Syndicate content

public-private partnerships

Manteniendo lo público y lo privado en las APPs

George Castellanos's picture
Also available in: English


Tomas Castelazo | Wikimedia Commons

La revista colombiana Dinero, una de las publicaciones económicas más reconocidas de América Latina, recientemente publicó un estudio del Banco Mundial en el que clasificaba a Colombia como el segundo país más competitivo del mundo—detrás de un empate entre Gran Bretaña y Australia—para financiar obras de infraestructura bajo el modelo de Alianzas Público-Privadas (conocidas como APP). De igual manera, este puntaje (de 83 puntos sobre 100) fue también compartido por las naciones de Paraguay y Filipinas.

A primera vista, este es un virtuoso reconocimiento—por lo menos en papel. En la práctica diaria en la región latinoamericana, así como en la mayoría de las economías emergentes, la complejidad administrativa de los órganos gubernamentales aún representa uno de los más altos retos que demanda de atención inmediata para que las APPs puedan alcanzar su potencial máximo. Hacer esto correctamente integraría realmente el modelo de PPP en el motor de desarrollo económico y social requerido para competir en una economía globalizada.

Keeping the public and private in PPPs

George Castellanos's picture
Also available in: Español


Tomas Castelazo | Wikimedia Commons

The Colombian magazine Dinero, one of the most respected economic publications in Latin America, recently published a story about a World Bank study that placed Colombia as the second most competitive country in the world—behind a tie between Great Britain and Australia—to finance infrastructure projects under the public-private partnership model (known as PPPs). This score (83 points out of 100) was also shared by Paraguay and the Philippines.

At first glance, this is a virtuous recognition—at least on paper. However, in daily practice in the Latin American region, like most emerging economies, the administrative complexity of government bodies still presents enormous challenges that demand immediate attention if PPPs are to reach their full potential. Getting this right would truly integrate the PPP model into the economic and social development engine required to compete in a globalized economy.

Suggestions from a pragmatist to boost the impact of PPPs

Patricia Sulser's picture



Recently, I published a book about infrastructure public-private partnerships (PPPs) in the most challenging developing countries—a private sector perspective on what is required to bring investment and expertise to partner with governments in providing vital infrastructure services.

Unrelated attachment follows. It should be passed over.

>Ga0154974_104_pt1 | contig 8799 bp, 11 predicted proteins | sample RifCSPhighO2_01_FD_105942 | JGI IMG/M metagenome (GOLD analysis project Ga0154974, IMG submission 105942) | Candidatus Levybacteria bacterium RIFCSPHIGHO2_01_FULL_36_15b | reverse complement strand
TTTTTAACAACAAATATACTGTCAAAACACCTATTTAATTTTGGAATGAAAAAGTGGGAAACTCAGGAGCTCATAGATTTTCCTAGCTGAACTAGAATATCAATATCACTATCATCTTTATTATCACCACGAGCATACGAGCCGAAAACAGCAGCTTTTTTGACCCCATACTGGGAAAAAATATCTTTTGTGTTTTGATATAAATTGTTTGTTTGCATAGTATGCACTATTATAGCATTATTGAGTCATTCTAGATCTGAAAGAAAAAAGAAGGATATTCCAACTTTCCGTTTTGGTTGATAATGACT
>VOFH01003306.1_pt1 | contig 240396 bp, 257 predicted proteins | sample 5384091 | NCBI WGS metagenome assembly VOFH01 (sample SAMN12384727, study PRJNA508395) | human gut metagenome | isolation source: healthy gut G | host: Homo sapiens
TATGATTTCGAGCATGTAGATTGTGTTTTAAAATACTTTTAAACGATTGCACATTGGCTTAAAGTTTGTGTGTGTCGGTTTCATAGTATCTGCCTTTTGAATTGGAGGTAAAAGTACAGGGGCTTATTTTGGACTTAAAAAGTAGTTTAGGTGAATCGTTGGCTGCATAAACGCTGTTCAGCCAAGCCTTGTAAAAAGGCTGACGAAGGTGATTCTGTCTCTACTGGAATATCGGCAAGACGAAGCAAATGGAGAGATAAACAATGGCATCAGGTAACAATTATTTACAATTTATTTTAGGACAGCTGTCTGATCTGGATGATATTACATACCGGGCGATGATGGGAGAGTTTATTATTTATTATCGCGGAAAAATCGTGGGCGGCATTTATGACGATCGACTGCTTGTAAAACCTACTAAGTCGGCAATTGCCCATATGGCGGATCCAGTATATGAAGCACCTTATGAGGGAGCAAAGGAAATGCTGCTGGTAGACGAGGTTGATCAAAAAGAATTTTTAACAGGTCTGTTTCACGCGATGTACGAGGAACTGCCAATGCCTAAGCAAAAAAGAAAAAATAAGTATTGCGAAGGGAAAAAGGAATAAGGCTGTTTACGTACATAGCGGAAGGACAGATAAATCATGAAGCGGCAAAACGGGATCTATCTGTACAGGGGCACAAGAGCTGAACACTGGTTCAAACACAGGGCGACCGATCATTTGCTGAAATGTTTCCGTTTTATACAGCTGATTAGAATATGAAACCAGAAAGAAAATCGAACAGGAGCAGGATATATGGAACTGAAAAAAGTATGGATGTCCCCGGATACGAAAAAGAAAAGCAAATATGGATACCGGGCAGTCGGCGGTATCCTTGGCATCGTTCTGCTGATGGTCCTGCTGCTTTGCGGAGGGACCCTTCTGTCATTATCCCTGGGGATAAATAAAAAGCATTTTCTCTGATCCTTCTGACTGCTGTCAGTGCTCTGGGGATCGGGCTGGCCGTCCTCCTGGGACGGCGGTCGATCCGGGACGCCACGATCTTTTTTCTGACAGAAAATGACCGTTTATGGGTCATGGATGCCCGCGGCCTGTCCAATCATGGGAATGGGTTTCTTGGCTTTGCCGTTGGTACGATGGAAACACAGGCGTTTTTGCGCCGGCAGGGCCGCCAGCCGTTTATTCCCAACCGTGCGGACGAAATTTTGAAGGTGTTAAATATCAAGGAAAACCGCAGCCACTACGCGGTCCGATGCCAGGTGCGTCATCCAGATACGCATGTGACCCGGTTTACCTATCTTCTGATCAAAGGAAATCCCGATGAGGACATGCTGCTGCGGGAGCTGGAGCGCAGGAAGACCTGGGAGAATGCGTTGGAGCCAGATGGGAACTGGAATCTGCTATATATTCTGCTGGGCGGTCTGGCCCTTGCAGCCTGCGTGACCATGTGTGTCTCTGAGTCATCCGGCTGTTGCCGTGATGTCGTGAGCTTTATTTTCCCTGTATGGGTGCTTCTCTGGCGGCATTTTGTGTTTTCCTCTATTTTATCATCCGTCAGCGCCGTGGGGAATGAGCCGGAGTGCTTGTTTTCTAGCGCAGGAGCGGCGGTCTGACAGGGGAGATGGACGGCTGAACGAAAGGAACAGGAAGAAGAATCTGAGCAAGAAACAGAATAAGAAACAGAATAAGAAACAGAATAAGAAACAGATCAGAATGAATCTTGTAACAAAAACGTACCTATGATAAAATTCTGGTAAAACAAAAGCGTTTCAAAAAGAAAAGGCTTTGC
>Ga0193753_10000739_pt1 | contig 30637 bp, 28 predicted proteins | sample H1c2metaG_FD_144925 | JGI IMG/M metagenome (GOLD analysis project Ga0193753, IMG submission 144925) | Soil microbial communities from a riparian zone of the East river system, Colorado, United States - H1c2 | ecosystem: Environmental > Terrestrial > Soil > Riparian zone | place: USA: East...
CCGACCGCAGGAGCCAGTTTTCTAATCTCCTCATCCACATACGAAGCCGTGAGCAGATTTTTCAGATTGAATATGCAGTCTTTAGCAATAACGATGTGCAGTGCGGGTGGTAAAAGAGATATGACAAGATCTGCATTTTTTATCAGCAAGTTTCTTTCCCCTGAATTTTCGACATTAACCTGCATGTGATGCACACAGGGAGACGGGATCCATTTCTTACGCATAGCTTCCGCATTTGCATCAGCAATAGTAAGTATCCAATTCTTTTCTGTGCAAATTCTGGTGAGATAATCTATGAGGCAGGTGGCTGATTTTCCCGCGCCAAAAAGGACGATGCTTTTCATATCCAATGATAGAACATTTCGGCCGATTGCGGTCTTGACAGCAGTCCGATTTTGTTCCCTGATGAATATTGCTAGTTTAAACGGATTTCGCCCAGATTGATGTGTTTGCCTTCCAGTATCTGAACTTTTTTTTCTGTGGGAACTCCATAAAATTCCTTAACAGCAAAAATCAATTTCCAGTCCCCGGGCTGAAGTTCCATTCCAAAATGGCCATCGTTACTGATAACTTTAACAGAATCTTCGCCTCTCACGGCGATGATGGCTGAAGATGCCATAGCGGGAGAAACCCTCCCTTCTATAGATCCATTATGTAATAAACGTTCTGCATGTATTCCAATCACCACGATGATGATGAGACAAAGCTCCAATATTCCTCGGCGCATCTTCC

There is already a substantial body of work on the potential of PPPs and how to design, finance, and implement them—even in countries where there are limited legal and regulatory frameworks on which to build. What compelled me to write my book is the urge to share, as a practitioner over two decades in some of the most challenging markets, common pitfalls I’ve seen and what appear to be the critical elements of success in creating successful and replicable PPPs. 

Creating markets in Timor-Leste through a landmark port PPP

Christopher Bleakley's picture



As recently as 2006, Timor-Leste was in crisis. Only a few years into independence, the country was torn by riots and political turmoil. Not surprisingly, its business climate was one of the region’s worst.

But Timor-Leste’s fortunes have changed dramatically. Income from oil, coupled with greater stability and a long-term economic plan, led the World Bank to describe the country’s social and economic development as remarkable. Nonetheless, Timor-Leste remains a fragile state, and with oil accounting for 80 percent of GDP, it is the world’s second most oil-dependent nation.

Beating the odds? How PPPs fare in fragile countries.

Fernanda Ruiz Nunez's picture



While discussion about Maximizing Finance for Development (MFD) is ramping up with governments and the international development community to seek innovative approaches to mobilize more private sector investment in developing countries, there is a group of countries with an additional layer of complex challenges.